Sobel and William J. Andrews
subtitle for this book is, “The True Story of a Lone Genius Who Solved the
Greatest Scientific Problem of His Time.”
It is the story of how John Harrison, who trained as a carpenter but
became fascinated by clocks, almost single-handedly solved the problem of
determining longitude at sea by creating precision time-keeping instruments more
accurate than many believed possible.
note contains my personal reactions to to the book, and some thoughts on its implications
the book. But, why?
And why did a text that is primarily about an individual who was somewhat
of a recluse, who left little in the way of insight about his personal life, and
who had almost been forgotten, become a national best-seller?
course, it is well written. Ms.
Sobel produced a marvelously readable book.
That said, what she wrote so well about includes:
The perils of
sea travel from the 15th through the 18th centuries.
How frustrating it must have been, with supplies running low and sickness
often overtaking the crew, for a captain to know he was at the right latitude
for the port he so desperately sought, but, not knowing for certain his
longitude, to have to guess as to whether to go east or west!
The human mind
and the many casts of its abilities. Mr.
Harrison was brilliant at complexity and invention.
He created new, complex mechanical and metallic solutions to baffling
problems through inventiveness and careful research.
But, apparently, his mind ran so much to complexity that he could not
write a readable description of what he did!
In one published piece, his first sentence continues for 23 pages!
Is there something in this that should make us thoughtful about our
current scheme of high-stakes tests in multiple subjects?
The progress of
science. So many discoveries,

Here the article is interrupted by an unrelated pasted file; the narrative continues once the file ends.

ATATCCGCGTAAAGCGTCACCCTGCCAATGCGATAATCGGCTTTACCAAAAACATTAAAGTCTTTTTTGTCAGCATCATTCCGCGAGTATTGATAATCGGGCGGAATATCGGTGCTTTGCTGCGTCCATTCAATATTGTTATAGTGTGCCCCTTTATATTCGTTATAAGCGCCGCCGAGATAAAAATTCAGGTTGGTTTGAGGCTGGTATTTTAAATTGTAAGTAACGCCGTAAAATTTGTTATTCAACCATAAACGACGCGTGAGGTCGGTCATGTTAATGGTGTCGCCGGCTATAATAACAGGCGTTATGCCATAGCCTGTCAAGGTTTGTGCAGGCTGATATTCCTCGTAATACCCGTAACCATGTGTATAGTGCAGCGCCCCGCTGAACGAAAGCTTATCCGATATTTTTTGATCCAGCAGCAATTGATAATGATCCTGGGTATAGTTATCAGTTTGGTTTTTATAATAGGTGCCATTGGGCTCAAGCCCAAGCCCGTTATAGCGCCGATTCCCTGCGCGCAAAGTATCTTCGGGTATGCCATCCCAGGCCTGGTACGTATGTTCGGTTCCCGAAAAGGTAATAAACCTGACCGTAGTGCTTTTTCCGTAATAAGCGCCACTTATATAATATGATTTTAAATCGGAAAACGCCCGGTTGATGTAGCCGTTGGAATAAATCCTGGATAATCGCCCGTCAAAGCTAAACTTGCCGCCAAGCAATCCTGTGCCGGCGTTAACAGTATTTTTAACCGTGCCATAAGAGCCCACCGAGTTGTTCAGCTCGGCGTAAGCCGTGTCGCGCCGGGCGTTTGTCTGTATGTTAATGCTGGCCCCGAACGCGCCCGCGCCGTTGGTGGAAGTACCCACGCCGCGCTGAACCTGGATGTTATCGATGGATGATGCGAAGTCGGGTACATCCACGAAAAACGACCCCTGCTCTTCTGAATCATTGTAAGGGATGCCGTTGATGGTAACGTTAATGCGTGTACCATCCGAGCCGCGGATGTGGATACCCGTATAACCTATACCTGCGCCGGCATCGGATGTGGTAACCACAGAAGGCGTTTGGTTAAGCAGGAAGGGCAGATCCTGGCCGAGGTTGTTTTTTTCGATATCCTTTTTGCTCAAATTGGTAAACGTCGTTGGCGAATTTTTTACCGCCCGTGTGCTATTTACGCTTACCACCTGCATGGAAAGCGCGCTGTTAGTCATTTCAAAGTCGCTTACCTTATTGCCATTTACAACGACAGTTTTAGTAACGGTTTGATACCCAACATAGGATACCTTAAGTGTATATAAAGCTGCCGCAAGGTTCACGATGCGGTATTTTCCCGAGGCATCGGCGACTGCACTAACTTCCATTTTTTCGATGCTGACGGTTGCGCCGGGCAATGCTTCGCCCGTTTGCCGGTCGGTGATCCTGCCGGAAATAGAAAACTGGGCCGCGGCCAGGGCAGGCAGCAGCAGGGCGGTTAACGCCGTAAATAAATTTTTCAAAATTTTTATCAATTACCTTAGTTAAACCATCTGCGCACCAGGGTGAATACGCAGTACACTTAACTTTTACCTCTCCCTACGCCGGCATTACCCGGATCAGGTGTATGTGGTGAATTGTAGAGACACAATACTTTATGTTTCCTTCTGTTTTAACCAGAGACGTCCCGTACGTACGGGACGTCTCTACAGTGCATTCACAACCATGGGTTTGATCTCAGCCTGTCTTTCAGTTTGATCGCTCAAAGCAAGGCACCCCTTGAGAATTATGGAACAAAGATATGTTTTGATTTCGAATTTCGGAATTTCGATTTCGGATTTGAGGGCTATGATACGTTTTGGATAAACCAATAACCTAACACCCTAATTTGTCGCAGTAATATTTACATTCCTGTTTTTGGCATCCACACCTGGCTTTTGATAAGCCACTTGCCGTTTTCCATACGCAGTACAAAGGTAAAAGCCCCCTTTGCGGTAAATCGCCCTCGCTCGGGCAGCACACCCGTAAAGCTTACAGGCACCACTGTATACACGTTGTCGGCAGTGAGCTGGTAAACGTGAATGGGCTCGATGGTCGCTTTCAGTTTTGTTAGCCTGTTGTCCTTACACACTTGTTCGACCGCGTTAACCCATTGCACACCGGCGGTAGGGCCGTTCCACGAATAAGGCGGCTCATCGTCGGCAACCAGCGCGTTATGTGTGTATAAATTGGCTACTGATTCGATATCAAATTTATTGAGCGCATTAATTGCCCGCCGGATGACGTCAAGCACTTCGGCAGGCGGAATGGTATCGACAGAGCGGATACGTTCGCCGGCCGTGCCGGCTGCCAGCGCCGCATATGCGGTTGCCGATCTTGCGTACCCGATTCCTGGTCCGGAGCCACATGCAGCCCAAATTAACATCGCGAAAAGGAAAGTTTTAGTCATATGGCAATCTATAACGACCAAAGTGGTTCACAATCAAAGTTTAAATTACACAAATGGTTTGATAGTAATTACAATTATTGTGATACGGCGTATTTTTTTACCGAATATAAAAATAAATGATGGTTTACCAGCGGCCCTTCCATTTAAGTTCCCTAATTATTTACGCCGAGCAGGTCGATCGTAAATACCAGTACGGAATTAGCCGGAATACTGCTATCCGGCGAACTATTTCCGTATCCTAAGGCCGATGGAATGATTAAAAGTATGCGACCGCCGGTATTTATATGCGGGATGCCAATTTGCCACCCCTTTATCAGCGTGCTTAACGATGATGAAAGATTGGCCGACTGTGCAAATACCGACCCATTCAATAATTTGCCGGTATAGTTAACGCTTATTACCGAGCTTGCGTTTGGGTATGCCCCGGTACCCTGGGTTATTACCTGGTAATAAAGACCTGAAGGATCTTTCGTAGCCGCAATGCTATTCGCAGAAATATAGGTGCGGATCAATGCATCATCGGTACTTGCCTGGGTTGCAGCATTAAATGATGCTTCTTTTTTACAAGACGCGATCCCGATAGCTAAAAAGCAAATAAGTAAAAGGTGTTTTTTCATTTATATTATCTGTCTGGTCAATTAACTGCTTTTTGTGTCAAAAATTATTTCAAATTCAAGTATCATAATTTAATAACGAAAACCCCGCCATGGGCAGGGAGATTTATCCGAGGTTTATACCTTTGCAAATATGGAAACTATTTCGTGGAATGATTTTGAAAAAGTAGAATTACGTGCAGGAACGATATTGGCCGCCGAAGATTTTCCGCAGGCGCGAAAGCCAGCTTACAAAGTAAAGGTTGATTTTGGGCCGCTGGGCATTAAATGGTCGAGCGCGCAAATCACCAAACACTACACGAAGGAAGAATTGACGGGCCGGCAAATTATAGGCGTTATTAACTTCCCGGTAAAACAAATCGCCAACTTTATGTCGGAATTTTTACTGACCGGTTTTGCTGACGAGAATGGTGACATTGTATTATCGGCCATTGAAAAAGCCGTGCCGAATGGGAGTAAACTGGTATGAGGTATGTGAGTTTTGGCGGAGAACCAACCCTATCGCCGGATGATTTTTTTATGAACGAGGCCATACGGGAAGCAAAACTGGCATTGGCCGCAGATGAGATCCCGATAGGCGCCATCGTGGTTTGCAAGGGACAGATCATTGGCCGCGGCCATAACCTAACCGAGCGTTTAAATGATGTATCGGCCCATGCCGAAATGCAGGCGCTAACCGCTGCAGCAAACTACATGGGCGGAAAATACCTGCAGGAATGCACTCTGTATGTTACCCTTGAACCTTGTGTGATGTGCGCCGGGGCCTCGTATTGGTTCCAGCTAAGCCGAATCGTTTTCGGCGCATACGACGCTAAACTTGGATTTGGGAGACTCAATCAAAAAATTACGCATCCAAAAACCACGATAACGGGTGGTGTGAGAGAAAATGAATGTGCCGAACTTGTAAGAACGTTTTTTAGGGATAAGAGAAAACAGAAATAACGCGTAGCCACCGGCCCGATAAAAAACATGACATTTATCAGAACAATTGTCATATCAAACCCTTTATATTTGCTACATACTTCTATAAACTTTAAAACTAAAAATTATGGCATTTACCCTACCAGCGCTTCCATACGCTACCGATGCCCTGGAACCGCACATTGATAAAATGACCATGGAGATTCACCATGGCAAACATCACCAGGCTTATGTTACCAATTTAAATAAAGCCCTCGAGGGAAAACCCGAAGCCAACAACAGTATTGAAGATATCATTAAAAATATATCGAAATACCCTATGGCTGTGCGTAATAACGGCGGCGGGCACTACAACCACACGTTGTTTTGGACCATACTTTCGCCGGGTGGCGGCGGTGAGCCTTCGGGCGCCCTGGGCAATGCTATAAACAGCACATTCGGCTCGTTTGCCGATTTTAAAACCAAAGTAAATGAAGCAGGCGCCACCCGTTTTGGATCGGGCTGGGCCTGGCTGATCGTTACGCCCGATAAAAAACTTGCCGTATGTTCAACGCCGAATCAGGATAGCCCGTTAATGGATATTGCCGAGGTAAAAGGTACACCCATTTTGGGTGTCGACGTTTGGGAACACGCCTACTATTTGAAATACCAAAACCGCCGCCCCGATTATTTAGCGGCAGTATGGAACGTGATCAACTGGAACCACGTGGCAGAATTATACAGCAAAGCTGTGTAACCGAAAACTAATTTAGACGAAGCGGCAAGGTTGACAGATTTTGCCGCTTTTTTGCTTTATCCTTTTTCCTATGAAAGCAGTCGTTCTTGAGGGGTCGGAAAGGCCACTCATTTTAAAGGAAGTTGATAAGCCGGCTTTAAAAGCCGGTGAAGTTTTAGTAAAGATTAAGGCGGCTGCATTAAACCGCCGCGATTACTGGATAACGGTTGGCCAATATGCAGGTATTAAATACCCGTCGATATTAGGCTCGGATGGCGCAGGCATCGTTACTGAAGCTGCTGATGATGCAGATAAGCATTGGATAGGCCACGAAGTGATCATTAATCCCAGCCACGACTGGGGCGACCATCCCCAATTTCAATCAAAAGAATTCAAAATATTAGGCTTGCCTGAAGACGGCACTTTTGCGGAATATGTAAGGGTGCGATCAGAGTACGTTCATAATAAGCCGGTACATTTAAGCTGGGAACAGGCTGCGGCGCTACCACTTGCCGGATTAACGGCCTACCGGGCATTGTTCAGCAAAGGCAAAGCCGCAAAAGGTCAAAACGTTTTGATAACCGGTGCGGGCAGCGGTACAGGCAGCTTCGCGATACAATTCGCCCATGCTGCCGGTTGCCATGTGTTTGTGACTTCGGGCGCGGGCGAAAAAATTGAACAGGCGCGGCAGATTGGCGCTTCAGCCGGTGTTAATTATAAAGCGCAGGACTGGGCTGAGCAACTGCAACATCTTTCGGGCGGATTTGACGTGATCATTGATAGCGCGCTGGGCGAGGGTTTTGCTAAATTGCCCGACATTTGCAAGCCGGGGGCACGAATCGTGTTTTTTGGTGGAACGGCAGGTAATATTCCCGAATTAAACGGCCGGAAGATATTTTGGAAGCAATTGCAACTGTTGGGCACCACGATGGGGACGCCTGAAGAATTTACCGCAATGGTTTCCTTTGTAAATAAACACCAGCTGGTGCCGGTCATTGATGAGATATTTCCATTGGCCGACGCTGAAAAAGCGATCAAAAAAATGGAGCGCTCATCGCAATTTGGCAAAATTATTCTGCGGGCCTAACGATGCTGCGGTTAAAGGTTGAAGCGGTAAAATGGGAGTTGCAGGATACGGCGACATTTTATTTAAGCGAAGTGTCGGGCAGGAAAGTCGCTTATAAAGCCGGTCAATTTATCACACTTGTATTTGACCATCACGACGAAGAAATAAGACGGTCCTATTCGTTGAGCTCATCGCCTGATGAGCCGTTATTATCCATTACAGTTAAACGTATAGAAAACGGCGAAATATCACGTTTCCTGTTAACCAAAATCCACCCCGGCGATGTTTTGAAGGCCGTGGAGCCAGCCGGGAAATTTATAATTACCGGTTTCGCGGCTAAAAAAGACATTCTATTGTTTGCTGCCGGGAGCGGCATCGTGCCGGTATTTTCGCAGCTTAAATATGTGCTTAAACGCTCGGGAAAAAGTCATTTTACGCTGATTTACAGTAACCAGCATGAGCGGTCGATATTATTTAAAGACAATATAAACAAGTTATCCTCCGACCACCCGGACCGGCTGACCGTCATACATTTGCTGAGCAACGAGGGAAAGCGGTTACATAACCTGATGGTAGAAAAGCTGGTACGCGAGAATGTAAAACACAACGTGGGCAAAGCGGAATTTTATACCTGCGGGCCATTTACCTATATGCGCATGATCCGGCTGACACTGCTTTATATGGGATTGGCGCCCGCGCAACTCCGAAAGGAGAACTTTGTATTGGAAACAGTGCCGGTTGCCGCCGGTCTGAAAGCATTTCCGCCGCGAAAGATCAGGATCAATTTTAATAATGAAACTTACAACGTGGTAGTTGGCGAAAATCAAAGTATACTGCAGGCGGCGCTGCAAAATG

including the speed of light, were made as a result of the careful study of the
heavens that was funded out of a hope for a solution to the problem of
of character. Some of the players in
the story of longitude were men of good will and integrity.
George Graham, for example, the leading clockmaker in
The impact of
happenstance. Maskelyne, however,
was a competent and diligent astronomer. He
continued careful work that had been begun before him in observing the
regularity of astronomical events, and published tables based on the time of
these events at the Royal Observatory in
are other interesting tidbits in this history, including the trials of
timekeepers on the H.M.S. Beagle,
whose young naturalist was Charles Darwin, the involvement of one key piece on
the Bounty under Captain Bligh, and
their use by Captain Cook in his famous journeys.
King George III, (yes, the one against whom the American colonists
rebelled) was greatly interested in science and became personally involved in
At 210 pages,
this book is much lighter than most of the badly-written, often-inaccurate, and
mostly boring textbooks we spend a great deal of money purchasing.
Students reading it, however, might well learn more of history, science,
writing, geography, and psychology than they ever pick up from textbooks.
Learning to read is important, but actually reading, and reading in
quantity, is key to learning. And reading
in quantity requires books such as this to be available in libraries and an
option in the curriculum.
of the Dixie
Chapter of the National
Association of Watch and Clock Collectors is listed as Keneth Penkal of
Who would work
with Mr. Penkal on designing such work? An
interested teacher or teachers. But
they have to have time to do so, and a
structure to support such teacher-led instructional improvement would help.
Sobel, former science writer for the New
York Times, published the text in 1995. Dr. Wheatland, Curator of the
Collection of Historical Scientific Instruments at